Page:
Zapdos plays small roles in the anime and manga. It is featured in Pokémon The Movie 2000 along with the other two Legendary birds, Articuno and Moltres. It appears that Zapdos communicates through electricity as it shocks Pikachu to communicate. Zapdos also appeared in the credits for Pokémon Ranger and the Temple of the Sea in which it was captured by Jackie.

In Pokémon Adventures, Lt. Surge appears with Zapdos in his team during the events of Volume 3, using it as a neverending power source for his Electric-types, until Red uses Saur's Razor Leaf to cut the supply cords. After having been merged with Articuno and Moltres, the three Pallet Town trainers are able to defeat the combined monster. Green later captures Zapdos and uses it against Will and Karen. During this battle, it is lent to Blue.

Promotion and receptionEdit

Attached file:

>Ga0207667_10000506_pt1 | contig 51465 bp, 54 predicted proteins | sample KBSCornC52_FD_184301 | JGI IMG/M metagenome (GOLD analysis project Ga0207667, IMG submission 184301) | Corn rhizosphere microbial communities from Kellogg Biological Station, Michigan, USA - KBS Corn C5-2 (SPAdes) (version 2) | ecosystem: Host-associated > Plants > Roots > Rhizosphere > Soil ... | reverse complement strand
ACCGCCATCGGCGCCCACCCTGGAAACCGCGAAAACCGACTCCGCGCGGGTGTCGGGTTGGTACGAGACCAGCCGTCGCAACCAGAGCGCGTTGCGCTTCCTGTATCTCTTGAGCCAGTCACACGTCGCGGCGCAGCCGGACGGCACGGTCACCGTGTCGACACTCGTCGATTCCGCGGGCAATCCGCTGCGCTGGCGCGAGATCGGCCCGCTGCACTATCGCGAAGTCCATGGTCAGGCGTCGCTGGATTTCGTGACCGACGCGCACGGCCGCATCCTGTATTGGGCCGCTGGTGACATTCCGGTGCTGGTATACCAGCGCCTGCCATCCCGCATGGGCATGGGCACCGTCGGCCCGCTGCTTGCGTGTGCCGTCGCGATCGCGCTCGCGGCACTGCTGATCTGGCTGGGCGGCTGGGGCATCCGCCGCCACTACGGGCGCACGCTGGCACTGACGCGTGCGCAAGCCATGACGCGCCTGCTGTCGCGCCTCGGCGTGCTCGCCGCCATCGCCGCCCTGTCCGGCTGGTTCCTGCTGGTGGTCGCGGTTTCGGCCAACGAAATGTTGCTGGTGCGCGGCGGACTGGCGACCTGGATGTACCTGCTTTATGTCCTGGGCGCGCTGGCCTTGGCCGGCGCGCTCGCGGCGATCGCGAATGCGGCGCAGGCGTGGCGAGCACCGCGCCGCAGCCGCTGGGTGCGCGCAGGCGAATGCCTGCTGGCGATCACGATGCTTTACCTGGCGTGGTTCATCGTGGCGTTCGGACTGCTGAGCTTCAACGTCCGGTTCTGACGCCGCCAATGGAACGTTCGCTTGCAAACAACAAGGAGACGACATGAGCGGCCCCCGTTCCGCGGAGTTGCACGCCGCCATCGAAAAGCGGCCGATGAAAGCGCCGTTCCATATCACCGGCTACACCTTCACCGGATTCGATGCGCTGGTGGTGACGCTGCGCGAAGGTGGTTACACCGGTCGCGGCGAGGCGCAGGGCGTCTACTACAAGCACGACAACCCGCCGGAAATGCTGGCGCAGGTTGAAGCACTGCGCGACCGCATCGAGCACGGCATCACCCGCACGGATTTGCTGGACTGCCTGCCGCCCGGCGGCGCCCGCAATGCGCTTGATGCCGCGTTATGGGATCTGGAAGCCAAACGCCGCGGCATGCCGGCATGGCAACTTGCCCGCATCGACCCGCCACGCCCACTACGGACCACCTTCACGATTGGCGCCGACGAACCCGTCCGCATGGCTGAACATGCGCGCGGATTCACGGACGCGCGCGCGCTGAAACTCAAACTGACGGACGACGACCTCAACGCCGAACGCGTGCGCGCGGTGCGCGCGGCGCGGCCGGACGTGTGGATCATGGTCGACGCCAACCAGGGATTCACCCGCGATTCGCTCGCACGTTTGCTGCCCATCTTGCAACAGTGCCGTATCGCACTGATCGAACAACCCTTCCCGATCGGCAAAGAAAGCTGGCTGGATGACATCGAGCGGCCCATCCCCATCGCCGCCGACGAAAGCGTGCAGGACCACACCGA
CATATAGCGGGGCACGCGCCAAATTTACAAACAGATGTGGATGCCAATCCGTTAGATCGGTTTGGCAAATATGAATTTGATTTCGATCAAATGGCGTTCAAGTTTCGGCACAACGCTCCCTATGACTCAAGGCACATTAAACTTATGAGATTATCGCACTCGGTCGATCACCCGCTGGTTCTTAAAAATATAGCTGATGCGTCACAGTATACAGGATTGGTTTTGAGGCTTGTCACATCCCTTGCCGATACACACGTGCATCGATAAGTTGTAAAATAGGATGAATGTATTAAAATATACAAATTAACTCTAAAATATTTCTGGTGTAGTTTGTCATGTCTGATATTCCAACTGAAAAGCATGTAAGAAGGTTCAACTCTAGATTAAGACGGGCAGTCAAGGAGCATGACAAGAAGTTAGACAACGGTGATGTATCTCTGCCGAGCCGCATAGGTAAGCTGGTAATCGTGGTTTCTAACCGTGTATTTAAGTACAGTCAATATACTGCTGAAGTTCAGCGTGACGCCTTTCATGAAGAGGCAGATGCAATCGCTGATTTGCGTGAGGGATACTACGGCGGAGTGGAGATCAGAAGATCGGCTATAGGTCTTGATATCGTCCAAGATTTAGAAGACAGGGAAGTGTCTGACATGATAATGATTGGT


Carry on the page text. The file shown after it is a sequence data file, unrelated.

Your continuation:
Since appearing in Pokémon Red and Blue, Zapdos has generally received positive reception. Nintendo Power conducted a contest where readers could win a Pokémon-themed costume, which included a costume of Zapdos.[13] According to Janine Mellini of the Daily Record Zapdos was a popular costume choice amongst Pokémon characters for Halloween in 2000.[14] Zapdos has been featured in several pieces of merchandise, including cards in the Pokémon Trading Card Game, figurines, plush toys, and others. A special Zapdos card was given away to those who saw the film Pokémon The Movie 2000.[15]